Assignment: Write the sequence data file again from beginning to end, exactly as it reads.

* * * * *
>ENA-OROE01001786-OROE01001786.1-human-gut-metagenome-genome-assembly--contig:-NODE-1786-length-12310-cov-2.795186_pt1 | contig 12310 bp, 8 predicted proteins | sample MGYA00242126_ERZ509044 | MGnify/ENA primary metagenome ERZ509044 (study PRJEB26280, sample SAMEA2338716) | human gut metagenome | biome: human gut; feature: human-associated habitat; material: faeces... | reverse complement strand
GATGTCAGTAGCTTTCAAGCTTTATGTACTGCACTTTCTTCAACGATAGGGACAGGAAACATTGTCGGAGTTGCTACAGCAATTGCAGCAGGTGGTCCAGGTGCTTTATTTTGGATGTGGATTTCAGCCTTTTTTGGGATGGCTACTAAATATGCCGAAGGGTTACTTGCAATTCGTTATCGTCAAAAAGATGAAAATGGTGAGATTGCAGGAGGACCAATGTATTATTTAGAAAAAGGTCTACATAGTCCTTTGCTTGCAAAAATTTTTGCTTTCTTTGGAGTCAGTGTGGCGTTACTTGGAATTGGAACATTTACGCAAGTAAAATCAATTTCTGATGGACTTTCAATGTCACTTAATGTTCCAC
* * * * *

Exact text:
>ENA-OROE01001786-OROE01001786.1-human-gut-metagenome-genome-assembly--contig:-NODE-1786-length-12310-cov-2.795186_pt1 | contig 12310 bp, 8 predicted proteins | sample MGYA00242126_ERZ509044 | MGnify/ENA primary metagenome ERZ509044 (study PRJEB26280, sample SAMEA2338716) | human gut metagenome | biome: human gut; feature: human-associated habitat; material: faeces... | reverse complement strand
GATGTCAGTAGCTTTCAAGCTTTATGTACTGCACTTTCTTCAACGATAGGGACAGGAAACATTGTCGGAGTTGCTACAGCAATTGCAGCAGGTGGTCCAGGTGCTTTATTTTGGATGTGGATTTCAGCCTTTTTTGGGATGGCTACTAAATATGCCGAAGGGTTACTTGCAATTCGTTATCGTCAAAAAGATGAAAATGGTGAGATTGCAGGAGGACCAATGTATTATTTAGAAAAAGGTCTACATAGTCCTTTGCTTGCAAAAATTTTTGCTTTCTTTGGAGTCAGTGTGGCGTTACTTGGAATTGGAACATTTACGCAAGTAAAATCAATTTCTGATGGACTTTCAATGTCACTTAATGTTCCAC